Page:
Melody Rose was another exhibitor at Home London‘s Homegrown. I love the contradiction in her work between the very elegant chinaware and the slightly macabre embellishments, so I was keen to find out more about what inspires her…
What’s the most important thing to know about you?
I’m grew up and Canada and moved to the UK when I was 22 so although I feel like a Londoner I have a lot of Canadian influences. Yes, that means moose and maple syrup can make unexpected appearances.
What’s your background? How did you end up doing what you’re doing now?
I wanted to be a painter when I was growing up but when I moved to the UK I took a job in marketing with an international wine and spirits company. I spent seven years with them and learnt a huge amount but my passion remained in art and design. I went on to work freelance in project and programme management while developing and honing my skills and designs before take the plunge turning to it full time and launching Melody Rose.
I love the juxtaposition of pretty florals and dark surreal undertones in your work – what inspires you?
I like to make pieces that have humour and are playful, but with an edge. I always liked the theatrical style of the baroque period and I was very influenced by surrealist painters when I was young. I like to think I can capture those feelings on my pieces.
How does your design process work?
For my upcycled pieces, I try and find pieces which are unusual but of beautiful quality. They are often pieces that no one would look twice at, but that are transformed by small interventions. I like to make people look twice and fall in love with a piece which they wouldn’t have noticed before.
When I am working on new designs, I start by deciding on a subject matter. The next step is to work through design ideas that conjure up the subject for me. I like designs that are unexpected and surprising, but they must complement the ceramics rather than the ceramics complimenting them. Developing new designs is the longest part of the process. Once the design idea is developed, the image is made into a ceramic transfer and I can start making samples up to be photographed.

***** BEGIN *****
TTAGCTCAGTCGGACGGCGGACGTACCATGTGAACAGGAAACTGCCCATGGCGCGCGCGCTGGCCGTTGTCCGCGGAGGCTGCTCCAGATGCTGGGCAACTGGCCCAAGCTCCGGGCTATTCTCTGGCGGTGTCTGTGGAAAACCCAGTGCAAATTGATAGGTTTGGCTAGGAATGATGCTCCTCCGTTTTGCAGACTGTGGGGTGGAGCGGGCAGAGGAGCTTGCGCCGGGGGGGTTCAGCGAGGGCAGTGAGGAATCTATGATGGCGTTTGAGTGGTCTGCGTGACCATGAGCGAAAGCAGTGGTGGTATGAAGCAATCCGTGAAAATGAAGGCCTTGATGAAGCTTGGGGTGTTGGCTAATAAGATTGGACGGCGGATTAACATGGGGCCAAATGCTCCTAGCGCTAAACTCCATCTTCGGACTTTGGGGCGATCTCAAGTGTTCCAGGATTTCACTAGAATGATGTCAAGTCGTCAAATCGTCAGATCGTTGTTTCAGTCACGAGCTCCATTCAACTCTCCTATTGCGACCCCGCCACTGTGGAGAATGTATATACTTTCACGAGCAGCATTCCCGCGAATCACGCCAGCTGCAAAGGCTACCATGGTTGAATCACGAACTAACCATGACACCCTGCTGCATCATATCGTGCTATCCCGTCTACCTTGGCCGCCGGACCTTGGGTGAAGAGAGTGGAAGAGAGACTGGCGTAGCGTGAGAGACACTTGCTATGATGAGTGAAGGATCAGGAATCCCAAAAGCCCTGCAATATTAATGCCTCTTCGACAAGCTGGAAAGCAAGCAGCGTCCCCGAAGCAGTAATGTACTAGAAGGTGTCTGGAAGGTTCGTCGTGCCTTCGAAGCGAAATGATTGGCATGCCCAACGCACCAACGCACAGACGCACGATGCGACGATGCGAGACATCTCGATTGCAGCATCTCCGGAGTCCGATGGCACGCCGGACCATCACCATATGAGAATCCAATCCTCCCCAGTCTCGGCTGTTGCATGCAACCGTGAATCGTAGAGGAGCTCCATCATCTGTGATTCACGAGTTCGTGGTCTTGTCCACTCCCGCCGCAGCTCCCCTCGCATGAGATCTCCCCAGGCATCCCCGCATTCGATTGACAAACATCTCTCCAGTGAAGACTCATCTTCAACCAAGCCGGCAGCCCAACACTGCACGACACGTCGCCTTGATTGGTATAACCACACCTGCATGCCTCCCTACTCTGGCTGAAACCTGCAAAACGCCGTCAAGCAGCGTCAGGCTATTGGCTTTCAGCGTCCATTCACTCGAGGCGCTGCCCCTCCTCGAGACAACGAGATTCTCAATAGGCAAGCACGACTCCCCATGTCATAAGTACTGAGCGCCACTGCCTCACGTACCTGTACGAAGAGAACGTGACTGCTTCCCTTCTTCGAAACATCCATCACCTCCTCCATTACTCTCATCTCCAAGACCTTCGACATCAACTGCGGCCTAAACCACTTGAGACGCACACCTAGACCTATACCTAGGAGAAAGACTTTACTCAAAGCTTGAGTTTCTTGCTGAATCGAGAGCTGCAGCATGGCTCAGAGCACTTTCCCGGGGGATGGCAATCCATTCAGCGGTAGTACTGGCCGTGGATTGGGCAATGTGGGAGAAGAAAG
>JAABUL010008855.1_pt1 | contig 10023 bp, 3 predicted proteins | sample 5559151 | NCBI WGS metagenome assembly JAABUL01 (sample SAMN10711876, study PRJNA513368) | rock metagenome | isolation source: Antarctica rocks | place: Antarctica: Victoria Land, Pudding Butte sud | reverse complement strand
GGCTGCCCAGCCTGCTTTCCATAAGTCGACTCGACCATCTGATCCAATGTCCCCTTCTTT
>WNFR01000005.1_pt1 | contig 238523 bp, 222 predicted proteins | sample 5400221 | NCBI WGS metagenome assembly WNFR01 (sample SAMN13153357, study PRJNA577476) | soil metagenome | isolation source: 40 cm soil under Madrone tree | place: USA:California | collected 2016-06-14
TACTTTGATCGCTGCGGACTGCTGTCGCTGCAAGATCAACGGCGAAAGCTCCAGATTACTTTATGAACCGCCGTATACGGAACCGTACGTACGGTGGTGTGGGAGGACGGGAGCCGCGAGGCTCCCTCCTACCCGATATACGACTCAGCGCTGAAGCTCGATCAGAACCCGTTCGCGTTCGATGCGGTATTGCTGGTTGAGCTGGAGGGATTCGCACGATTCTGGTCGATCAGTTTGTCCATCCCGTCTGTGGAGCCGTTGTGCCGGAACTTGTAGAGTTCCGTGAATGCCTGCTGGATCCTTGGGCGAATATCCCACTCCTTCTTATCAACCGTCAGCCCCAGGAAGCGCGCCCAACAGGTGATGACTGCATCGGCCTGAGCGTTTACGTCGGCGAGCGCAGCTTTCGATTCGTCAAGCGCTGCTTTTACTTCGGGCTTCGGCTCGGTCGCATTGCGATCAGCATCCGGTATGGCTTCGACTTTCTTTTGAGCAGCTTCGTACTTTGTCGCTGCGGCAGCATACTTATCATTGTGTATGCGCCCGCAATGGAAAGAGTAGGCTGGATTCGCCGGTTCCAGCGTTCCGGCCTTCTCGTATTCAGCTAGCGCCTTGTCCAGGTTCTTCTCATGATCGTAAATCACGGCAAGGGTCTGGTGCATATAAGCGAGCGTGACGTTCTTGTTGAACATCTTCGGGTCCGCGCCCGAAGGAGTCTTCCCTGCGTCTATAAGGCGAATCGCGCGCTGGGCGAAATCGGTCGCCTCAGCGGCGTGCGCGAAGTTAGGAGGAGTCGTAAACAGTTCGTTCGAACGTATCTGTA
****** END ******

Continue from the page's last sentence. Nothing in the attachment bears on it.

What’s the best part of your job?
I love seeing the smile on people’s faces when they see my designs. It fills my heart with joy to make people happy.
Describe a really good day in the life of Melody Rose and a really bad day.
The best Melody Rose days are those spent making in the studio or out at shows meeting people. Also, sourcing ceramics is a definite bonus of the job. I love antique and vintage pieces and had a great collection beforehand, so buying pieces as part of my work is a like having a cheeky secret.
There’s not a lot of bad days at Melody Rose, but there’s has been a huge amount of learning to do. I launched an online shop in July and learning how to make that work has been a steep learning curve.
What are you most proud of?
I’m incredibly pleased with how well Melody Rose has done so far. I’m very proud to be stocked in the Art Gallery of New South Wales’ shop in Sydney. I shipped around 225 pieces to go with their Frances Bacon retrospective that started in November.
What advice would you give to an aspiring designer?
It sounds like a cliche but absolutely you have to completely believe in your work and love what you are doing. You will need to passionate about it to make it work!
And finally, favourite colour please!
Green, definitely absolutely green.
Further reading for the especially geeky:
Claymen is the brain child of New Delhi-based Aman Khanna – a London College of Communication-educated graphic artist and illustrator who has turned his hand to the third dimension after eight years spent creating visuals …
Having established confessions of a design geek in 2010, Katie Treggiden has gone on to a career in design journalism, writing for titles such as The Guardian, The Telegraph, Elle Decoration, Stylist, Design Milk and Ideal Home. In 2014, she launched Fiera, an independent magazine dedicated to discovering new talent at the world’s design fairs. Her second book, Makers of East London, was published in 2015.
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